From 1846 to 1852 Wood was elected to the Edinburgh police commissioners as well as serving on other various committees. He chaired the acting committee of the Association for the Improvement of the Condition of the Poor, a charity that provided food and work for the unemployed. Wood was also involved in debates over the poor law in Scotland. His public work was fuelled by a strong personal faith. In 1843 he joined the Free Church of Scotland. Illness forced him to retire in 1873. Wood died in his home on 26 February 1884 after a short illness.

Notable Achievements

Wood was President of the Royal College of Physicians of Edinburgh from 1858 to 1861, after serving as secretary for six years.

Key Publications

•    Homeopathy Unmasked (1844)
•    A Sequel to Homeopathy Unmasked (1845)
•    Rational Medicine (1849)
•    What is Mesmerism (1851)
•    ‘A new method of treating neuralgia by subcutaneous injection’, published in the Edinburgh Medical and Surgical Journal (1855)
•    Vaccination as it is, was, and Ought to be (1860)

William Wright

(March 1735 – 19 September 1819)
College Role: 
President

Biography

William Wright was born in March 1735 in Perthshire to a humble family, although his father’s profession is unknown. After early schooling in Crieff, Wright was apprenticed to a local surgeon in Falkirk. In 1756, Wright attended medical lectures at Edinburgh University, but did not obtain a degree. In 1757, he sailed to Greenland as a ship’s surgeon on a whaler. In January 1758, Wright presented himself for examination at the Surgeons’ Hall in Edinburgh and was subsequently appointed surgeon’s mate on a Royal Navy warship. Late in 1759 he was promoted to surgeon’s first mate. He remained in service in the West Indies until the end of the Seven Years’ War. In this period, Wright was exposed to the ravages of diseases on non-immune British troops as well as slavery within the island colonies of the empire. Wright returned to Britain in September 1763.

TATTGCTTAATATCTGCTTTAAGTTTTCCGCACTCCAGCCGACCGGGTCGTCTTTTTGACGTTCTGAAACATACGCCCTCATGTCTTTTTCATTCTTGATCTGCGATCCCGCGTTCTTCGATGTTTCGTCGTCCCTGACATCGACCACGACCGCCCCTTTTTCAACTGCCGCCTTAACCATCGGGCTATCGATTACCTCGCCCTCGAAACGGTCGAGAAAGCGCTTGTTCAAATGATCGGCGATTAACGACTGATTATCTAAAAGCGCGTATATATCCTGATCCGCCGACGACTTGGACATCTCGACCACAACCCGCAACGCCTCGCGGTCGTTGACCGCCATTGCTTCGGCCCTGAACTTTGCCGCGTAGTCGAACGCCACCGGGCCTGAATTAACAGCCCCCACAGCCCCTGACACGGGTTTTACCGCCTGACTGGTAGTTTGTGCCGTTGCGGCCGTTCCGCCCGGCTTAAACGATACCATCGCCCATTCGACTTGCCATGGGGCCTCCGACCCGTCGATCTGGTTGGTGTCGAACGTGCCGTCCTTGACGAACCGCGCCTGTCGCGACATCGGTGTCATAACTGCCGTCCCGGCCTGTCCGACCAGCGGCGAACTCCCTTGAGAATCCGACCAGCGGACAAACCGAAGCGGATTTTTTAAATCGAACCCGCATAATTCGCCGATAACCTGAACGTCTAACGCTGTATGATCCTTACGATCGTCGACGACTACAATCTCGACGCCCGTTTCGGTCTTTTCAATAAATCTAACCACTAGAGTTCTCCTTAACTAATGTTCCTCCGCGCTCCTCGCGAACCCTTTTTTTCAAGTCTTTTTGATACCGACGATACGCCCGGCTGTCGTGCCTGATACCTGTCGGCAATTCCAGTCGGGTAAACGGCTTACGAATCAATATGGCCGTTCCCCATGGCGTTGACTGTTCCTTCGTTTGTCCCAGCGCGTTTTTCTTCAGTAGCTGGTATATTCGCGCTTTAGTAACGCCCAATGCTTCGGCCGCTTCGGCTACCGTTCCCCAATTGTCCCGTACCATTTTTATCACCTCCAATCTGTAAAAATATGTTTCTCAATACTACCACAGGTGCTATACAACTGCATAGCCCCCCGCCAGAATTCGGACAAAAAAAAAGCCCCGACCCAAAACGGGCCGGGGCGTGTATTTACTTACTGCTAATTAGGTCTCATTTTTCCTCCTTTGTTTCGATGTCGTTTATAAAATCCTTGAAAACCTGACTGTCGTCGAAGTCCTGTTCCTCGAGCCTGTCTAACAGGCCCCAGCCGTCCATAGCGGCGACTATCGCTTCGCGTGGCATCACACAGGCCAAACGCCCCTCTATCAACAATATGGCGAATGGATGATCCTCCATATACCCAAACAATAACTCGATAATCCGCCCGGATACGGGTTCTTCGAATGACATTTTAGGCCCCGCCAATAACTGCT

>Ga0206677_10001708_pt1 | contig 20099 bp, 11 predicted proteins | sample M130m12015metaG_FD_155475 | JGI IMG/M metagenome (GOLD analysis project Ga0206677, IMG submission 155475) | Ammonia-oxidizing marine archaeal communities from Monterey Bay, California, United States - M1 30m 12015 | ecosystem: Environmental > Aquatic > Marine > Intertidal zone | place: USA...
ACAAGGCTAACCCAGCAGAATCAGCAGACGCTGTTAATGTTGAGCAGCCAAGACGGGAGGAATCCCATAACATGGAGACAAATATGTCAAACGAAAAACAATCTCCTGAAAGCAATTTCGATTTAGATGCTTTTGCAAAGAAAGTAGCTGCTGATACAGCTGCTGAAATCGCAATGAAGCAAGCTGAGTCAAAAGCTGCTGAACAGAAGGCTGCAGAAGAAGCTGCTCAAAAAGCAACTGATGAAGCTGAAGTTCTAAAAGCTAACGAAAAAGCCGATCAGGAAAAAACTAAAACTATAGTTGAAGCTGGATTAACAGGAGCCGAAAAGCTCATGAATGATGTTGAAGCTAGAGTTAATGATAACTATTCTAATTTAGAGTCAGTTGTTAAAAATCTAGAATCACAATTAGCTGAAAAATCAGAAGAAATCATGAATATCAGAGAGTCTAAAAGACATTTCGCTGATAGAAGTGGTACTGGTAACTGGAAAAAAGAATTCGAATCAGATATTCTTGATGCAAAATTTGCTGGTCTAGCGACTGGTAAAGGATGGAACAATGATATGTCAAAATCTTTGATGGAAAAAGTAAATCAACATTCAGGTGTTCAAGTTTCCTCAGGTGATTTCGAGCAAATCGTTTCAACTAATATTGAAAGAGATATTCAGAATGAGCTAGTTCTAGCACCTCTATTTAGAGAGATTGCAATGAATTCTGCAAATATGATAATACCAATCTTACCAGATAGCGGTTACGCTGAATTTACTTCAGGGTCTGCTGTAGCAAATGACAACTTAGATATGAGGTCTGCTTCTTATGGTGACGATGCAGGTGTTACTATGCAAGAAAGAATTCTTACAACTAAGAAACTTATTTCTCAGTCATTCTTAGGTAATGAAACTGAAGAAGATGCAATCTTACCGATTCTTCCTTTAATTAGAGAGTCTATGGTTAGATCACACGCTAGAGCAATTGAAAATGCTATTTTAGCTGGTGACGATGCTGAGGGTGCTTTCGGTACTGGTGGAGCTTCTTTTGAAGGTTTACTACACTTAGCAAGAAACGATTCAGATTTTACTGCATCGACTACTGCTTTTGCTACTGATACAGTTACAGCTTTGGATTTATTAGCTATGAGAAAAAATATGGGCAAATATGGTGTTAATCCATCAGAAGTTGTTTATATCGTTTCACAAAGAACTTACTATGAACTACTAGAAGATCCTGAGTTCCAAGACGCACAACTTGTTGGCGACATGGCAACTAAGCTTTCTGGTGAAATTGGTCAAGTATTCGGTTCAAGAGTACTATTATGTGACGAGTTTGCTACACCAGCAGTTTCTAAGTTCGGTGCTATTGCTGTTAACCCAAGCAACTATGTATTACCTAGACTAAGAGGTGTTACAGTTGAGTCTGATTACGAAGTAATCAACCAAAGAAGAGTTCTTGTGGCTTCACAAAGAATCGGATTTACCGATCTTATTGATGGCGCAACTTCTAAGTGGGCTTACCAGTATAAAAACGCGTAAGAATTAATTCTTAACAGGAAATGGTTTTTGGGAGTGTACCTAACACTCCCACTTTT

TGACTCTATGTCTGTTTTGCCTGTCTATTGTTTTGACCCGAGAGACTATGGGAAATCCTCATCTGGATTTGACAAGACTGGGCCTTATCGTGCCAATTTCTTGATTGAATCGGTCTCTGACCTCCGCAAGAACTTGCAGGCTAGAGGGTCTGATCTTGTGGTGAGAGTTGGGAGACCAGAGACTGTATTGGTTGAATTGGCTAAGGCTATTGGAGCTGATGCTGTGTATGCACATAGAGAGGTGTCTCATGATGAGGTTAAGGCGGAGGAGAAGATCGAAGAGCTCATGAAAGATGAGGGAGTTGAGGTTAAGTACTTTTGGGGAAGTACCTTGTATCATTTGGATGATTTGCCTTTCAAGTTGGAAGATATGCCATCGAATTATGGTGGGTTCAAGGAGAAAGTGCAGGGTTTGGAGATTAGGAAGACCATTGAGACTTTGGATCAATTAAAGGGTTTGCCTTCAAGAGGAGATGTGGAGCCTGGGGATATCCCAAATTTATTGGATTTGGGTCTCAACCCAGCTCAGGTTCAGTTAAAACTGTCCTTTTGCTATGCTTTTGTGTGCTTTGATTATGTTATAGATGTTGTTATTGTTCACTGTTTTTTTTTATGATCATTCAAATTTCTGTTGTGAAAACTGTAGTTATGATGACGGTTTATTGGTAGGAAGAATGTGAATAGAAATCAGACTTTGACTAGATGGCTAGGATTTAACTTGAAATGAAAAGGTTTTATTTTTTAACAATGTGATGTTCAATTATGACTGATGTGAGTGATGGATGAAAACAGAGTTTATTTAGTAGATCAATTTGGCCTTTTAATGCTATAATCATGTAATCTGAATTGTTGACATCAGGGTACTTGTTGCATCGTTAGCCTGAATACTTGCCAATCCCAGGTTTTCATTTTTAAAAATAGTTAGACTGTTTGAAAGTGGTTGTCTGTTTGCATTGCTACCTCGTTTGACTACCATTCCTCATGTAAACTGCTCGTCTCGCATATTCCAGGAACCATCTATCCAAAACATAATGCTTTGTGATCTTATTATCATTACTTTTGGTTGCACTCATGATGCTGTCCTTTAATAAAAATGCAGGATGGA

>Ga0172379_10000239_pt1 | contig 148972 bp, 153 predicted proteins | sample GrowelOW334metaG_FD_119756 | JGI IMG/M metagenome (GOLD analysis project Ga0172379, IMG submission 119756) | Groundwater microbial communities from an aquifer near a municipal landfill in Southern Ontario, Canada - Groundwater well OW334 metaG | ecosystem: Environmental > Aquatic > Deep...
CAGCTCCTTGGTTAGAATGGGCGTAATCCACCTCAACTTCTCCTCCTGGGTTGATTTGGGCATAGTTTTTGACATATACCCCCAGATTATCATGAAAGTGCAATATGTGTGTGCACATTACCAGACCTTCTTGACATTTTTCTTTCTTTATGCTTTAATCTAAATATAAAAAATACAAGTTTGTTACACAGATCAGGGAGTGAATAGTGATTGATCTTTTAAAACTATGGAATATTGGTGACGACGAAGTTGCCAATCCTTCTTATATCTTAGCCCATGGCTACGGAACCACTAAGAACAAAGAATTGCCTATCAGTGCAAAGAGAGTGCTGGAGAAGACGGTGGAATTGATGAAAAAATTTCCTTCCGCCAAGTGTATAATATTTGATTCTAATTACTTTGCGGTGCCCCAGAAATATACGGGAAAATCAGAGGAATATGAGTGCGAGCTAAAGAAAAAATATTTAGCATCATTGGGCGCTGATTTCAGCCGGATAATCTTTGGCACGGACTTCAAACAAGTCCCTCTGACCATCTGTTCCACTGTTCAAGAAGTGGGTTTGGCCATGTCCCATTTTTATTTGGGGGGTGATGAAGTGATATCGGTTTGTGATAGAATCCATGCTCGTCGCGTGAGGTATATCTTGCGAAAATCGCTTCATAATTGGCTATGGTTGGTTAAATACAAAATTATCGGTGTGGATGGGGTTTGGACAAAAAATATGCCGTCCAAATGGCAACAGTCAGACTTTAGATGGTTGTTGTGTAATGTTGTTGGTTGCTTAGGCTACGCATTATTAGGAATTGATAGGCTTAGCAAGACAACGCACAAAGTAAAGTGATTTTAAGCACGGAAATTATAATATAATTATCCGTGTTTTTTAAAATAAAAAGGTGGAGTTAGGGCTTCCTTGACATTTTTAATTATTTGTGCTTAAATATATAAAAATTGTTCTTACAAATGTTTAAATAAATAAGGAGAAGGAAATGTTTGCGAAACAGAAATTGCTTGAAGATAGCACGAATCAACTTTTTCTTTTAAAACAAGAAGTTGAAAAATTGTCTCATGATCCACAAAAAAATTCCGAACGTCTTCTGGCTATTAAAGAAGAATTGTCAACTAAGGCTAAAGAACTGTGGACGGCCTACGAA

Wright improved his qualifications, obtaining the qualification of surgeon and receiving his MD in absentia from St Andrews. Wright left for Jamaica in 1764, hoping to establish a practice there, but there were already too many doctors. He was forced to become an assistant for Dr Gray on a sugar plantation 150 miles from Kingston, with whom he invested his savings into slaves. An old friend from his time at Edinburgh University offered him a partnership in a medical practice at Hampden estate in Jamaica. This practice was responsible for the medical care of 1200 slaves and the local free population. In this period, Wright began his study of botany and became a collector of Jamaican plants. In 1774 he was appointed Surgeon-General of Jamaica.

Wright left Jamaica in 1777 for London where he furthered his knowledge of obstetrics, botany and medicine. Wright returned briefly to Edinburgh, attending lectures at Edinburgh University, before embarking again on his travels in 1779. By this point, Wright was known as a significant contributor to botanical knowledge and had an important role as collector and naturalist. Wright accepted the position of regimental surgeon to the Jamaican regiment, although he was captured and made a prisoner of war in Spain. Wright escaped and returned to England in 1780 before returning again to Jamaica, where he would stay from 1782 to 1785.

Wright returned to Britain in September 1785 and settled down in Edinburgh, having secured the sale of his property in Jamaica. Wright was ready to immerse himself in the scientific societies and gentlemanly culture of the burgeoning mercantile city. Wright was politically conservative and, as a slave owner, opposed the abolition of the slave trade.

Wright became physician to the army and director of military hospitals in Barbados from 1796 to 1798. This position was offered to him because of his expertise in tropical diseases and earned him the recognition he desired. Wright was now an important figure reaching the peak of his professional success. Wright continued his participation in botanical collecting. His Caribbean plant specimens had become part of the collection of many important British naturalists. Wright never married, but adopted his nephew whom he trained in the medical profession. He died in Edinburgh on 19 September 1819.

Notable Achievements

In 1778, Wright was elected fellow of the Royal Society of London.

In 1788, Wright was elected fellow of the Royal Society of Edinburgh, member of the Society of Natural History of Edinburgh, and a member of the Royal Physical Society of Edinburgh.

In 1801, Wright was elected to the Royal Medical Society.

Wright served as the president of the Royal College of Physicians of Edinburgh from 1801 to 1803.

In 1807, Wright became an associate of the Linnean Society,

In 1808, Wright became a founder member and vice-president of the Wernerian Natural History Society.

Key Publications

Wright’s writings consist of a number of individual papers.

  • Memoir of the Late William Wright (1828) includes eighteen papers written by Wright on botany and tropical medicine.